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Understanding Soccer Penalty Shootouts

A penalty shootout is a last resort if a winner cannot be determined during the course of a normal soccer match. Penalty shootouts are only used in tournaments where there must be a winner and a loser, so the winner may advance.

Usually full-time (90 minutes) is followed by two 15 minute extra-time periods. These periods are not sudden death. If a winner does not emerge after 120 minutes of play, the referee will send the match to a penalty shootout.

Shootout Format

Initially the shootout starts with five frames. In each frame, one player from each team will take a penalty shot. The shots go back and forth until one team is mathematically eliminated, thus negating the necessity of additional frames.

If the two teams are tied after five frames, they must each select an additional player to shoot in the sixth frame, and so on. A player may not shoot a second penalty shot until every player on the pitch has taken their first, including the goalkeepers. If this rare phenomenon occurs, the teams cycle around again using the same order they originally selected.

Shooter Selection

There are varying schools of thought when it comes to choosing which of your players should shoot, and in what order. One might assume that only attacking players are chosen, but that is almost never the case. You want to select players who have consistent shots, and those who perform well under pressure.

Shot Order

Saving your best shooters for last isn’t always advisable. Very often, your last shooter won’t even get to shoot because the outcome will already be mathematically determined by the time their turn comes up. Although all five of your shooters should be strong and reliable, building your lineup from best to worst is the safest way to ensure that you score and keep your team in the game.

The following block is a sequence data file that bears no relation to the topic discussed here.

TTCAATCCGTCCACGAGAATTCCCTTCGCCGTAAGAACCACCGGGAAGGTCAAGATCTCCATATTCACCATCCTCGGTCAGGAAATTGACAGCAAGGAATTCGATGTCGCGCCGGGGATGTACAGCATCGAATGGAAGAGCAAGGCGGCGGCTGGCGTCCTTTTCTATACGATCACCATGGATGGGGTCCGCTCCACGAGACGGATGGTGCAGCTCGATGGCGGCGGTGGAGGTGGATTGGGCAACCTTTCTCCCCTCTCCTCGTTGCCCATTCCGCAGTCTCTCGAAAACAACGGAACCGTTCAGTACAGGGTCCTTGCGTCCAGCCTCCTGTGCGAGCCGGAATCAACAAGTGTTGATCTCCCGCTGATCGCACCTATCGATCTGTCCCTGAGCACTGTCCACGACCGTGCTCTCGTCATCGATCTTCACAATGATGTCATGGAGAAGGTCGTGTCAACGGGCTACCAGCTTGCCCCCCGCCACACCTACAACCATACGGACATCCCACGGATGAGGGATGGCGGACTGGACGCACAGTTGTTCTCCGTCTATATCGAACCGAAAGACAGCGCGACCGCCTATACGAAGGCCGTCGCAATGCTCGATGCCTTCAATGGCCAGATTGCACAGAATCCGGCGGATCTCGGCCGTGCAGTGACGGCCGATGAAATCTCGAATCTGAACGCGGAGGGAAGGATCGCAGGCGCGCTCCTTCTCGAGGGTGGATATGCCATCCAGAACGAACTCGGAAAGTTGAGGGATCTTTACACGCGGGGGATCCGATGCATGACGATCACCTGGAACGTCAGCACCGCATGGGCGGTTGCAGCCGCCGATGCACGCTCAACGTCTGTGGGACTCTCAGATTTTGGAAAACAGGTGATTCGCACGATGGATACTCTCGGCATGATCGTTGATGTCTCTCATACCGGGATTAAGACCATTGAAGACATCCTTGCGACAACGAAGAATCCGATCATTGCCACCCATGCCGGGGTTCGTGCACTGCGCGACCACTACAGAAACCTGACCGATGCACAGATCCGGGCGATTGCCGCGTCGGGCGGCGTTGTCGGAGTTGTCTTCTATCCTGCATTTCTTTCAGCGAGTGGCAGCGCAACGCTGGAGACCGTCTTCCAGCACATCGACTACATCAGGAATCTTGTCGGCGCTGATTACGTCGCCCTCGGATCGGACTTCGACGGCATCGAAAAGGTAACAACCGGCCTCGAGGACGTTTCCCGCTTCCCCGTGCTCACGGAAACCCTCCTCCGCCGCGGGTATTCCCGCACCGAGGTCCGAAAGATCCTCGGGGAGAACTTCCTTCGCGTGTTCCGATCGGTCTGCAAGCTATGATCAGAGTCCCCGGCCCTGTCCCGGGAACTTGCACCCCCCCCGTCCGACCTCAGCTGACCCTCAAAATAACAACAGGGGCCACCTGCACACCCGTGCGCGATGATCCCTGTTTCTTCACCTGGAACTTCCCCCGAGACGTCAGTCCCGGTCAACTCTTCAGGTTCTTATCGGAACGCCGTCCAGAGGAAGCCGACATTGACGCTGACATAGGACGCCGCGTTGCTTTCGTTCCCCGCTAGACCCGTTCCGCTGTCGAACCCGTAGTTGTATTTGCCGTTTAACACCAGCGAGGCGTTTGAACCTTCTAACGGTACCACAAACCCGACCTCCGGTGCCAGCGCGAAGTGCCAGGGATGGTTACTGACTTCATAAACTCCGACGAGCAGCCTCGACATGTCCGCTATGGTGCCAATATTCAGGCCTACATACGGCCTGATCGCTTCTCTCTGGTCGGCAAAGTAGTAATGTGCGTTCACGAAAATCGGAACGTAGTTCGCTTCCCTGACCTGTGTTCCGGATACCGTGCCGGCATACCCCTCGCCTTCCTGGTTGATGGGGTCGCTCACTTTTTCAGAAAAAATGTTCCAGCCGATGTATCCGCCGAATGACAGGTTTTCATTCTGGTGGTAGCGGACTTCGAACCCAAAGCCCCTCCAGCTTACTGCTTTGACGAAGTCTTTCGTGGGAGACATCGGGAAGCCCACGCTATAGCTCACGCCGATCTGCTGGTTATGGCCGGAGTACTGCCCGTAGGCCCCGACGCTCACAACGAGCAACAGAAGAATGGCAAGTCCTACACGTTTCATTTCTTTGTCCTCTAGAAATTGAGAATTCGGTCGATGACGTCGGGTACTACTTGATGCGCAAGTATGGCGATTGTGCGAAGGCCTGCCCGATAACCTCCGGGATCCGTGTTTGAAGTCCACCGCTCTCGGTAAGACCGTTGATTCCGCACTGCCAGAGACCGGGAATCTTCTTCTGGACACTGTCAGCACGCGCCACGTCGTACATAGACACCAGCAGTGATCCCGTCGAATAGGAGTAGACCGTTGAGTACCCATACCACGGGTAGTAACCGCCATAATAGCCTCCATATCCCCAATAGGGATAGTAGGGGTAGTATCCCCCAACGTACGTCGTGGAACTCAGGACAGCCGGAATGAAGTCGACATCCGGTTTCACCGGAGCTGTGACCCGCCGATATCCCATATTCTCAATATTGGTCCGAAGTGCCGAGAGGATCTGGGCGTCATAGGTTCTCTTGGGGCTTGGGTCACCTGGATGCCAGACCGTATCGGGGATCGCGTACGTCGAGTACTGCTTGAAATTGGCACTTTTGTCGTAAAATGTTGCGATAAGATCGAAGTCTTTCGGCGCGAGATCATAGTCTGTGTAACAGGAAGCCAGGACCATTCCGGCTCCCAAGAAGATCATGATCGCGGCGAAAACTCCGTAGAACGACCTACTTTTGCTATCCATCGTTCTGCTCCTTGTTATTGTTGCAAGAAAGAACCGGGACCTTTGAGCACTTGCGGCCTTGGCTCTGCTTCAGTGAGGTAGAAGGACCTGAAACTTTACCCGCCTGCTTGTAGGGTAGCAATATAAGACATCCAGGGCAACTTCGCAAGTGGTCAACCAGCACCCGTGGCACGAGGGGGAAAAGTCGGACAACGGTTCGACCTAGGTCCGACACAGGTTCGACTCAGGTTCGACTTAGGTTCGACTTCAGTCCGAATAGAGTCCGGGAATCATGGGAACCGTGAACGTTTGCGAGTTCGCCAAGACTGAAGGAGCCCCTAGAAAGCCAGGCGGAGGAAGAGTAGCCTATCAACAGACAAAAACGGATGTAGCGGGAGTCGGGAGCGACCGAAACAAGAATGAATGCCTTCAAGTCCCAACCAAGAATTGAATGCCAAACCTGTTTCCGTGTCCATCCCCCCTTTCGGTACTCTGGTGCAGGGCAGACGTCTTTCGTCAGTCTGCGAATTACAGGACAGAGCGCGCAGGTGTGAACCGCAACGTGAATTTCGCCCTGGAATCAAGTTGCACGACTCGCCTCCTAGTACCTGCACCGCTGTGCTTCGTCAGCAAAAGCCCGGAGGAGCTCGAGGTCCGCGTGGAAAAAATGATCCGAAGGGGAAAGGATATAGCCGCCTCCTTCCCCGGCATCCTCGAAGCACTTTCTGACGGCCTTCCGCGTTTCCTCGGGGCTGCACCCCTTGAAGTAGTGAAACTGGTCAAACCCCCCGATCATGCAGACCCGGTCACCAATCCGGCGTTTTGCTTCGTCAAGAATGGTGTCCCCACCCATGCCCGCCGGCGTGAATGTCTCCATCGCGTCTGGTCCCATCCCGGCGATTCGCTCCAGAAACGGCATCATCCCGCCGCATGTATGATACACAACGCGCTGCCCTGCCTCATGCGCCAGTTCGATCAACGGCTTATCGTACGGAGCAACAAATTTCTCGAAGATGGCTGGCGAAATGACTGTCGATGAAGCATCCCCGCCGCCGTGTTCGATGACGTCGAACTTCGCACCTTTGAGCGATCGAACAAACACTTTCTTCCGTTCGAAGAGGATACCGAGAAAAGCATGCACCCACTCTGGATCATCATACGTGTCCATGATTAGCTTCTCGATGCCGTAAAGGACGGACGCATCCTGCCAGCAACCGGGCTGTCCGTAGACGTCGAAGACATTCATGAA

The first time a shootout ever occurred during a World Cup match was in a 1982 semifinal between France and West Germany.

The score was level at 1-1 after regulation. France took a commanding 3-1 lead in extra time, but the Germans battled back and leveled the score, highlighted by a sensational bicycle kick by Klaus Fischer. After extra time expired with the score 3-3, West Germany went on to make history by winning the penalty shootout 5-4.

Penalty Kick Infractions

For the most part, penalty shots are pretty straight forward, but there are two primary rules that must be followed while taking a penalty. The first relates to the shooter, and the second relates to the goalkeeper.

Shooter Infractions

The player who is shooting must continue forward momentum once they advance towards the ball. If the shooter stops on his way toward the ball, whatever happens afterward is null and void. The referee will blow his whistle and the kick will be retaken.

Goalkeeper Infractions

The goalkeeper must stay on the goal line until the ball is struck. The keeper can move horizontally along the goal line at all times, but if they come off the goal line early, the referee will blow his whistle and the kick will be retaken.

Shootout Controversy

Although shootouts have been a part of soccer for quite some time, they are almost universally hated by fans and players alike. This is because a shootout is essentially a last resort in order to end a soccer match. Most fans and players would rather continue until a winner emerges, but sadly the modern game has been forever altered by the constraints of television time slots.

Time to Shoot

Regardless of whether you are in favor of penalty shootouts or not, they arise relatively frequently in the game of soccer. It’s advisable to plan ahead, and absorb the knowledge above for when you find yourself thrust into one. Even if you are not the best shooter on the field, at least you can be mentally prepared for any situation that arises.

This guide outlines the penalty shootout, and also details the intricacies of choosing your players and mentally preparing them for high-pressure situations.
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